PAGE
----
Working on triads is something I do frequently as I find it good for my ears, my mind, my technique and my basic understanding of one of the fundamental structures found in both melody and harmony. Strong melodies and voicings are often an embellishment of a triad, often times a triad with one added note. In this video I’m working with a metronome on 4 simple 2nd inversion triad phrases from my book Major Triad Mastery. Each triad is in 2nd inversion but the notes are played in 4 different orders thus creating 4 distinct triadic melodies. These are the note orders in 2nd inversion: 1). 1,5,3 alternating with 3,5,1 – 2). 1,3,5 alternating with 5,3,1 – 3). 3,5,1 alternating with 1,5,3 – 4). 5,3,1 alternating with 1,3,5 . The triads are played with a metronome descending by half step from concert Bb major down through the keys.
I finished a new book recently which is a very in depth study of the major triad.
The major triad, built off the naturally occurring overtone series, is one of the most common melodic and harmonic structures found in nearly all types of music. A strong grasp of the major triad, in all of its inversions (root, 1st and 2nd), in all 6 orders of notes (1-3-5, 1-5-3, 3-1-5, 3-5-1, 5-1-3, 5-3-1) and in both spread and closed position will give the improvising artist, the composer and the performer a undeniable leverage point to help improve his or her musical abilities and ear.
Strong melodies and harmonic voicing are often simple embellishments of major triads and through a detailed study of triadic shapes one of basic schematics of melody harmony can be strengthened and expanded upon.
By playing through this book of studies and by singing, visualizing, memorizing and otherwise fully grasping the major triad in it’s many forms, one should see steady and marked improvement in ones ear, musical skills and freedom on their instrument. I believe that the study of the basic melodic and harmonic building blocks of music represent a fulcrum which allows for general improvement in all other musical areas.
This book is designed to help facilitate a mastery of all major triads in both closed and spread positions, in all inversions, in all keys and all 6 orders of notes or arpeggiations. The triadic shapes either ascend or descend chromatically making each melodic sound easier to hear and transpose through all 12 keys. I hope the material helps to transform your playing, hearing and theoretical knowledge in a positive direction. You can purchase the PDF for $4.99 below:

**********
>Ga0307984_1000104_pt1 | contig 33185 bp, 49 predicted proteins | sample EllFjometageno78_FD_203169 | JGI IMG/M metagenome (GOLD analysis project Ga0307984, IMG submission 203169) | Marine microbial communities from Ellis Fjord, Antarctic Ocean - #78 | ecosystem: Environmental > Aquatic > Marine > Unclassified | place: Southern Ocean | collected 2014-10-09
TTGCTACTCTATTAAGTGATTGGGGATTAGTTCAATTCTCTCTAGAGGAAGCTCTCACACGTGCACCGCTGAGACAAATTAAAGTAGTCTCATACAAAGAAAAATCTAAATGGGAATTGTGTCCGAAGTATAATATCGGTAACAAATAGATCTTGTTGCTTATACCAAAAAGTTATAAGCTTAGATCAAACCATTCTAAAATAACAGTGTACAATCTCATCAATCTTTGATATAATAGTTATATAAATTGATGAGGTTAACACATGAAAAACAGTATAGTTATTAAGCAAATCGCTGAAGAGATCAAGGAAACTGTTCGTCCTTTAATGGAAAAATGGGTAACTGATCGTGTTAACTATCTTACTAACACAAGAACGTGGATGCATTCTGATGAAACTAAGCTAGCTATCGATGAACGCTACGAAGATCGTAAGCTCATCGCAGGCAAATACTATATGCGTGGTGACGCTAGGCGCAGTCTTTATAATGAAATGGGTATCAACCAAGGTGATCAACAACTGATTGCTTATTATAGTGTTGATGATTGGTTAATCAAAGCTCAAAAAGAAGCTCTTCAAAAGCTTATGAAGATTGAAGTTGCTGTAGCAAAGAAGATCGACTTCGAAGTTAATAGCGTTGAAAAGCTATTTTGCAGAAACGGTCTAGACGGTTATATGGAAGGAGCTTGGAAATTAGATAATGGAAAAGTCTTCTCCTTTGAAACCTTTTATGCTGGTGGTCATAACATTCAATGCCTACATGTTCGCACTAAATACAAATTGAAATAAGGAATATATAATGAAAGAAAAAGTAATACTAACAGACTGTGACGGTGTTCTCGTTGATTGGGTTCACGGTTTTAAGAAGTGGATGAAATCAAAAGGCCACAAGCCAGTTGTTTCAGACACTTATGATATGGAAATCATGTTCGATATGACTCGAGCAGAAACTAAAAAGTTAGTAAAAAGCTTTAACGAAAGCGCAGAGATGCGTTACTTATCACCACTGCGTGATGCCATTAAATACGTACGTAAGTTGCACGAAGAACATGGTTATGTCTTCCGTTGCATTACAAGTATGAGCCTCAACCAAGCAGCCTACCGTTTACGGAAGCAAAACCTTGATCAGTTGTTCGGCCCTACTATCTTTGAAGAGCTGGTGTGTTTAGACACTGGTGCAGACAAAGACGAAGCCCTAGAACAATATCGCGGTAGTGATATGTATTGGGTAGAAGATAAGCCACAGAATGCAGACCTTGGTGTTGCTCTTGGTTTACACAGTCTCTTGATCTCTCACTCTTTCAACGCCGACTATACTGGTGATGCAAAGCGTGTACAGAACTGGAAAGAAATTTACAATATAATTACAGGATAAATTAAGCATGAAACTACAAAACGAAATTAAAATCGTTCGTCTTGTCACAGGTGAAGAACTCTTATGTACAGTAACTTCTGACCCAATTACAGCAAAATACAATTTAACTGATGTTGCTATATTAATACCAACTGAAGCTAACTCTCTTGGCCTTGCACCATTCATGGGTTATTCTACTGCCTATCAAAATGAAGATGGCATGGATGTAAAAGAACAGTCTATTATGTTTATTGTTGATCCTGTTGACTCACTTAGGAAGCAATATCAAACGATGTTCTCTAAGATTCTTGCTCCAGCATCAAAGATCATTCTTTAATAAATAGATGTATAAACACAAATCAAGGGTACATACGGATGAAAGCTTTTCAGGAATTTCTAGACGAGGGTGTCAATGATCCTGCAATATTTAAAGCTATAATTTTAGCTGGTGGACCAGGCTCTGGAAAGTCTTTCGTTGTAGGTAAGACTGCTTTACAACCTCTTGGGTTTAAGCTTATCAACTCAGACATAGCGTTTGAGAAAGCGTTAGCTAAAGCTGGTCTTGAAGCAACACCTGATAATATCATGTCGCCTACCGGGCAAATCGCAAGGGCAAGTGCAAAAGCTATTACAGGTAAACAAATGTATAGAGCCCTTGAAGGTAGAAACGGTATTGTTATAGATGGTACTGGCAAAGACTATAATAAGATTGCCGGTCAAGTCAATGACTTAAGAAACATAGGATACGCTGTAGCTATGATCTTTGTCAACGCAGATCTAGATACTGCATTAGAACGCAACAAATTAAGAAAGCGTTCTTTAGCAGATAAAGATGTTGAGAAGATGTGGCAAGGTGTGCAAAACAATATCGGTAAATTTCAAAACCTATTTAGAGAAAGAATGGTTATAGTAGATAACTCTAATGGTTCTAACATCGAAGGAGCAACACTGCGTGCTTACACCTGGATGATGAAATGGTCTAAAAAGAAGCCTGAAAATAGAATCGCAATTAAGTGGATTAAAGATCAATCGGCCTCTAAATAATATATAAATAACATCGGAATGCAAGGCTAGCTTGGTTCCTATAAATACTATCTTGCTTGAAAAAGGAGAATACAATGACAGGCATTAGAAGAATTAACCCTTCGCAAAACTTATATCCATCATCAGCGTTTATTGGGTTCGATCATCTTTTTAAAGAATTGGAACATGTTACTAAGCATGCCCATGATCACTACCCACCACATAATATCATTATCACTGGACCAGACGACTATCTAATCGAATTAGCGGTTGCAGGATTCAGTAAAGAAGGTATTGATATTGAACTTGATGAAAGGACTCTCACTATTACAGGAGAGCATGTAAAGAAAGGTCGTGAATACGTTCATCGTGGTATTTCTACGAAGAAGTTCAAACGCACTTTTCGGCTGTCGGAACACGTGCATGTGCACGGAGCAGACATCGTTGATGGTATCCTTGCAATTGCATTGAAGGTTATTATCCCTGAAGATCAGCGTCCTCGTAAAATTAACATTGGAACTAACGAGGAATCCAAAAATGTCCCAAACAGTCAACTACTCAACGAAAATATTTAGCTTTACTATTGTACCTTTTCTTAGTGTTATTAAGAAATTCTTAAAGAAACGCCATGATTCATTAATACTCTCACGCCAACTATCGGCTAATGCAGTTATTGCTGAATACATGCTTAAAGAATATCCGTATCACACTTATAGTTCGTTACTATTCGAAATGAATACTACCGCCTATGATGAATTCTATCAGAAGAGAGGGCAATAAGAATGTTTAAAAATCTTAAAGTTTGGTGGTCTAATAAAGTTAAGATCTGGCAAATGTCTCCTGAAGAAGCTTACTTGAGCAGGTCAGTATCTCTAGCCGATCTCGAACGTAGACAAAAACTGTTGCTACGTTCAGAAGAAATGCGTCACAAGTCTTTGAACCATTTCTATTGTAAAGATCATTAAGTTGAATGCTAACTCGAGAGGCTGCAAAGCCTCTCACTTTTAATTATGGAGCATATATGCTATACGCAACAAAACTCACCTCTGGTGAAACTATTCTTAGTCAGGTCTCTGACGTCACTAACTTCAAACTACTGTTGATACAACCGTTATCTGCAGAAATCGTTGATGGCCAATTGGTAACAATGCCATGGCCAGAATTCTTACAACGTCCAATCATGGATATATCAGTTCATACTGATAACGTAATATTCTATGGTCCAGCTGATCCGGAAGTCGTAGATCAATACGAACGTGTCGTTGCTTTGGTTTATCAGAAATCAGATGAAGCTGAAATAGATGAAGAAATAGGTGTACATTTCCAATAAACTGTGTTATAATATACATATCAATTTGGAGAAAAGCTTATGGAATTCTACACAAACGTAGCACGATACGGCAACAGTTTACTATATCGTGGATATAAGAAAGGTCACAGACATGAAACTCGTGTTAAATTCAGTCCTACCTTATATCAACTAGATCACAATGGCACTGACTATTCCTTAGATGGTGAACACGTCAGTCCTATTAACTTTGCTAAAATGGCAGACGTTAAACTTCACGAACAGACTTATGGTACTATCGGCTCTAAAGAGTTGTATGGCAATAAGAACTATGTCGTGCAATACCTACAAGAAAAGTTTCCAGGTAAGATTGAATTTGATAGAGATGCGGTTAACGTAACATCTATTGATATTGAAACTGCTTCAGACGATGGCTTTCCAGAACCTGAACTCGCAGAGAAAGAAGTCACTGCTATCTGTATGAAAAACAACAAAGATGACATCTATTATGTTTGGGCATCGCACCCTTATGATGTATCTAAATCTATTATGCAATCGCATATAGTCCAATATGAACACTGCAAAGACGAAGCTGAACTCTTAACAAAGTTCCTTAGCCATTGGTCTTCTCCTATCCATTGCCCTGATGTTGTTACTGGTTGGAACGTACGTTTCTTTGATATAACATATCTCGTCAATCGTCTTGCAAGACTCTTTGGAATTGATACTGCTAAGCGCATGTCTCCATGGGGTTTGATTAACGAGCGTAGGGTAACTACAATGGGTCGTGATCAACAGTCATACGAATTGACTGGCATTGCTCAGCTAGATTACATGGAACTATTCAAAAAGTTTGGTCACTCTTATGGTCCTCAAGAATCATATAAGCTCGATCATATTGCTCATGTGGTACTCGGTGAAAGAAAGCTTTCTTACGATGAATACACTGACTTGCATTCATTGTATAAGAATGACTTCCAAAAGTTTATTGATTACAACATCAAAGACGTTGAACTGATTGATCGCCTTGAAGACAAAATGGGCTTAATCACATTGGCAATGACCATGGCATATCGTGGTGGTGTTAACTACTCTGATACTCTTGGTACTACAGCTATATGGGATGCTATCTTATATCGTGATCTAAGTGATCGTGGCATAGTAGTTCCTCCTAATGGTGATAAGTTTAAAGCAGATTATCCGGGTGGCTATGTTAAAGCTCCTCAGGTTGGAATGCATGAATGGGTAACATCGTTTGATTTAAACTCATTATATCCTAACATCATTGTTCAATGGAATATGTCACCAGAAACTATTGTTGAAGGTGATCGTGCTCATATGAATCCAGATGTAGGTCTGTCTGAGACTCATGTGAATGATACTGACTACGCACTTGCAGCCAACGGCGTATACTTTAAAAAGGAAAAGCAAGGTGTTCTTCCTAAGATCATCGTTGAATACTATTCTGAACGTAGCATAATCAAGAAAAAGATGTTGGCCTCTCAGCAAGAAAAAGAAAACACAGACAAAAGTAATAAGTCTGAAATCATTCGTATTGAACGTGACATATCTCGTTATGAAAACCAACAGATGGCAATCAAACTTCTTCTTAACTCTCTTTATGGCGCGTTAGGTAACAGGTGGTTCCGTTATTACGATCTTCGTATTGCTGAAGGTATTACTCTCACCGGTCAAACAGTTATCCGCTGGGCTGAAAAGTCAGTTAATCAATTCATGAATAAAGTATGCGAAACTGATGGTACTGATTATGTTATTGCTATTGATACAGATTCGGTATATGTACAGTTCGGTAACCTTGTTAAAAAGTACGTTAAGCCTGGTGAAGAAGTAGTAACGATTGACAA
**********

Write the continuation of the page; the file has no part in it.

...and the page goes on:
Here I work on the same material from Daily Practice 10 but only in one key (concert A major 7 #5). Using space, focusing on posture, balance and breath will allow you to cultivate many good habits while repeating a phrase in order to help develop your technique. I believe that one very real danger in repetition lies in the habits you are unaware of that you bring into your process. If you are unaware that while repeating a phrase over and over you are also may be practicing mistakes, playing with tension, playing with a wondering (thinking) mind, poor time, non-listening, poor posture, shallow breathing, lack of space etc. you will inadvertently be sabotaging your ability to perform and play well with others even though you are spending hours working on the art form.
In this video I am practicing a Major 7 #5 chord while focusing on my posture, my balance and my breath. I’ll be descending by half step from concert Bb Major 7 #5. While doing this I’m focusing on balance through the awareness of the weight distribution on the bottoms of my feet, my posture by elongating the back of my neck and striving to lift the crown of my head gently toward the ceiling, and breathing deeply and calmly between the phrases or keys. By allowing enough space to pass between each phrase I can slowly ingrain these habits which I believe help you play and perform well, especially in the context of a group.